Hence it was sort of interesting when the Minister of Higher Education announced that public universities will be conducting "soft skills" modules for all undergraduates by the next in take.
Higher Education Minister Datuk Mustapa Mohamed said he was taking into consideration complaints from employers that graduates lacked soft skills.So how much did "soft skills" affect my decision making process? Before I go into that, do note that my criteria may differ from that of other employers, and it may vary slight depending on the position being offer.
“We take these views seriously, which is why we are introducing this new module for the new 2006/07 intake... My mission is to ensure our graduates have the necessary skills.”
"Soft skills" often relates to the abilities such as communication, team work and leadership skills. What I would typically include as part of the soft skills package include good manners as well as a positive and pleasant disposition. Soft skills are important to be eventually recruited by the employer.
When I first shortlisted my web application developer candidates for interview (using Jobstreet.com), the first criteria will have to be "intelligence". Unfortunately, the closest proxy to a measure of intelligence will have to be the university attended, the grades achieved for tertiary and secondary education. Those from top universities and consistently achieving top grades go straight automatically into the "shortlist" folder. Those with second-class lower type degrees as well as weak universities are automatically placed in the "reject" folders. This probably resulted in some 7-8 candidates in the shortlist folder, another 30 or so in the "to-be-reviewed" category, while the rest of the 150 candidates or so in the reject bin.
I'll then sift through the candidates in the "to-be-reviewed" further category in greater detail by reading their resumes, identifying leadership qualities from school activities, their personal write ups as well as their replies to a short essay question posed in the application. From there another 10 or so candidates are shortlisted and the rest placed in the "bin".
Finally the candidates are called for an interview in which I attempt to "extract" the candidates "soft skills" capabilities through both casual chat as well as more in-depth discussion on "technical" matter such as knowledge in object-oriented programming. The technical discussion is probably less to discover the candidates technical abilities (which I regard as given based on their academic performance), but their ability to relate these technical issues coherently in a verbal manner.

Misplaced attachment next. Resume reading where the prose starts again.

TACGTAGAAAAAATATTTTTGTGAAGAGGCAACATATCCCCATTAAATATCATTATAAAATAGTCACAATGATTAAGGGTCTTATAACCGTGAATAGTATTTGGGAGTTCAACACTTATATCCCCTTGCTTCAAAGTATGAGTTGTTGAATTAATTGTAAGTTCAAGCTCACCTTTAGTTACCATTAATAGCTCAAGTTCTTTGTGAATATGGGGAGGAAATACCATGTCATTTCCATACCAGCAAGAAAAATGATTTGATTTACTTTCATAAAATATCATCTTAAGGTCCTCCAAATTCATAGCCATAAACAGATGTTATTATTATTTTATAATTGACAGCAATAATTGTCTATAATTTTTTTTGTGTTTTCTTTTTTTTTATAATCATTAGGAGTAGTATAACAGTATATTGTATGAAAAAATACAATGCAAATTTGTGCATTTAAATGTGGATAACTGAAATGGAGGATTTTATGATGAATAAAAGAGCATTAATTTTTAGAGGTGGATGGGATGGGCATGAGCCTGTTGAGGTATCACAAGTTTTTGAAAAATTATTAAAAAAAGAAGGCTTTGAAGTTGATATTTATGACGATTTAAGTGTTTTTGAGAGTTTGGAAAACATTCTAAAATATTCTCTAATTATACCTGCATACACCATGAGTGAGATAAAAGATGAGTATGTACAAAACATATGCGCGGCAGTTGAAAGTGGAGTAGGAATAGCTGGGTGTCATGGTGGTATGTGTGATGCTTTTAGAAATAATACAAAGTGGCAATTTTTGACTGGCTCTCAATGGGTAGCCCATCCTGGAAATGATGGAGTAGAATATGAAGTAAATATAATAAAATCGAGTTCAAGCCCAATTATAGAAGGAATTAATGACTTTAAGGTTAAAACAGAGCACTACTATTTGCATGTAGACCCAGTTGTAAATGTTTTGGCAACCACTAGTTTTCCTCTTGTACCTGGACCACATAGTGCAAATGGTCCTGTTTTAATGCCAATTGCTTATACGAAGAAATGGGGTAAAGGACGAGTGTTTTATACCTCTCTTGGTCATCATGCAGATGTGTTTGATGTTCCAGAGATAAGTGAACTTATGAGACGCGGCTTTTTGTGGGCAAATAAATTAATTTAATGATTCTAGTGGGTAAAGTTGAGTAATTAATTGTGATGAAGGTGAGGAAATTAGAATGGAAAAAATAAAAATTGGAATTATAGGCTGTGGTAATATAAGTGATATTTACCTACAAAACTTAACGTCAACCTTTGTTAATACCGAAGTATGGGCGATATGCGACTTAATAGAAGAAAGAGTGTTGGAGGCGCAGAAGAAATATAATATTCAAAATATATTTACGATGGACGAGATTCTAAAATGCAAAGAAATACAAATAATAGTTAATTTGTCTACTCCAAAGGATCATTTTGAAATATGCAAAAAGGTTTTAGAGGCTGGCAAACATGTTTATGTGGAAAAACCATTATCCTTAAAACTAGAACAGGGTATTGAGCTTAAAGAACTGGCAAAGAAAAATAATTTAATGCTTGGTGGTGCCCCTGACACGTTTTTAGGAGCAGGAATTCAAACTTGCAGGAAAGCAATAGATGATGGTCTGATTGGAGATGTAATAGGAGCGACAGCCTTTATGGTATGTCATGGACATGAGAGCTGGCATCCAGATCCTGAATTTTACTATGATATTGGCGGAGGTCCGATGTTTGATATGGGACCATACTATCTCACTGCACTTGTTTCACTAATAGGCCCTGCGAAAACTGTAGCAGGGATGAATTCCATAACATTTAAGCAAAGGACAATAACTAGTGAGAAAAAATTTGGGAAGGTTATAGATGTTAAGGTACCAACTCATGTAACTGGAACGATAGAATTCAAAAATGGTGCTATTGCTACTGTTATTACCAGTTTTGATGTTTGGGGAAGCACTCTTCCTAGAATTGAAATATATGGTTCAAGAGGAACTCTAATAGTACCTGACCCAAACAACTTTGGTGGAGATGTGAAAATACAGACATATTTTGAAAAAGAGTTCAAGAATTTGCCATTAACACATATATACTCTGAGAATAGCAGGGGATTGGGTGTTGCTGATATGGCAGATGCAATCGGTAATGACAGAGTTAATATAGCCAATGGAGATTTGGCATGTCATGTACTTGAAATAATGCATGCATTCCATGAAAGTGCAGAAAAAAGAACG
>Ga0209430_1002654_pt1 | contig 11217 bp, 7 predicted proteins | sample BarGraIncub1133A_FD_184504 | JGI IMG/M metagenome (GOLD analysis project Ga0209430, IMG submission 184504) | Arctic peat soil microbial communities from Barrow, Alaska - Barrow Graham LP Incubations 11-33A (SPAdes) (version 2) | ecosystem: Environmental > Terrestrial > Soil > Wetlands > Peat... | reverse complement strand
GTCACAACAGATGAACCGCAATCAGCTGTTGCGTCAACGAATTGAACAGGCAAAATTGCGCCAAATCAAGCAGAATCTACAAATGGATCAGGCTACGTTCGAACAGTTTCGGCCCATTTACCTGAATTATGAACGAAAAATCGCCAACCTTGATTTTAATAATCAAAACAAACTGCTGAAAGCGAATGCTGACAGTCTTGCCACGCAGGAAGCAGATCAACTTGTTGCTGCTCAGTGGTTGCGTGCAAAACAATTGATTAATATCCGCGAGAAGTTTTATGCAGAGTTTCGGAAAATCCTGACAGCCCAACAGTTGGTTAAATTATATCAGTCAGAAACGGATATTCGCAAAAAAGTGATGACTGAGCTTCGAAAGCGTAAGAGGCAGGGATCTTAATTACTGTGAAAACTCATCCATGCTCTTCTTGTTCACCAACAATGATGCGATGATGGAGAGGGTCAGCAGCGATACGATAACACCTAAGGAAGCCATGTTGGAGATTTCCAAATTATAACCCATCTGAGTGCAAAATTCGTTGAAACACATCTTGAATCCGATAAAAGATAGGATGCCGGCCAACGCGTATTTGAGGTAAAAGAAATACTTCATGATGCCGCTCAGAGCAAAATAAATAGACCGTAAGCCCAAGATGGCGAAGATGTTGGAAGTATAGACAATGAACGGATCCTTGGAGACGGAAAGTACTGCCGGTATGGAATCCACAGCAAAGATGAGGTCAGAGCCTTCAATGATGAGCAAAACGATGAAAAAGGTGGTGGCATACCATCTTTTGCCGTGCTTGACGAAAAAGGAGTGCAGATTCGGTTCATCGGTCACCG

So, from the above, soft skills are only important to the extent that they help you differentiate yourself from other outstanding candidates (of which there are many). Soft skills on their own do not usually get you shortlisted for interviews for analytical and skills-based positions.
Hence as much as its correct for the Minister, Tok Pa, to emphasise on the need to strengthen undergraduates soft skills, it is their academic capabilities i.e., their critical thinking, analytical skills and knowledge acquired which are the key determinant of employment. This is the key aspects which are lacking in many of our undergraduates which results in a disproportionate number of unemployed undergraduates.
In addition, it is my opinion that "soft skills" can't really be taught as a course on its own. One picks up leadership qualities through participation in co-curricular activities both in and out of school. Similarly, one strengthens his or her communication skills through interaction with teachers and schoolmates from primary to tertiary institutions. "Soft skills" cannot be taught as a subject in a semester, much less as an examinable subject.
Instead, if the Ministry is indeed serious about strengthening the "soft skills" of the general undergraduate population, it is important to create a more conducive environment at our universities. It is a common criticism that our institutions of higher learning are overly paternalistic in nature, from the vague and draconian Universities and University Colleges Act (UUCA) to overzealous controls imposed by the student affairs departments. These measures literally encourage our undergraduates to remain well within their turtle shells.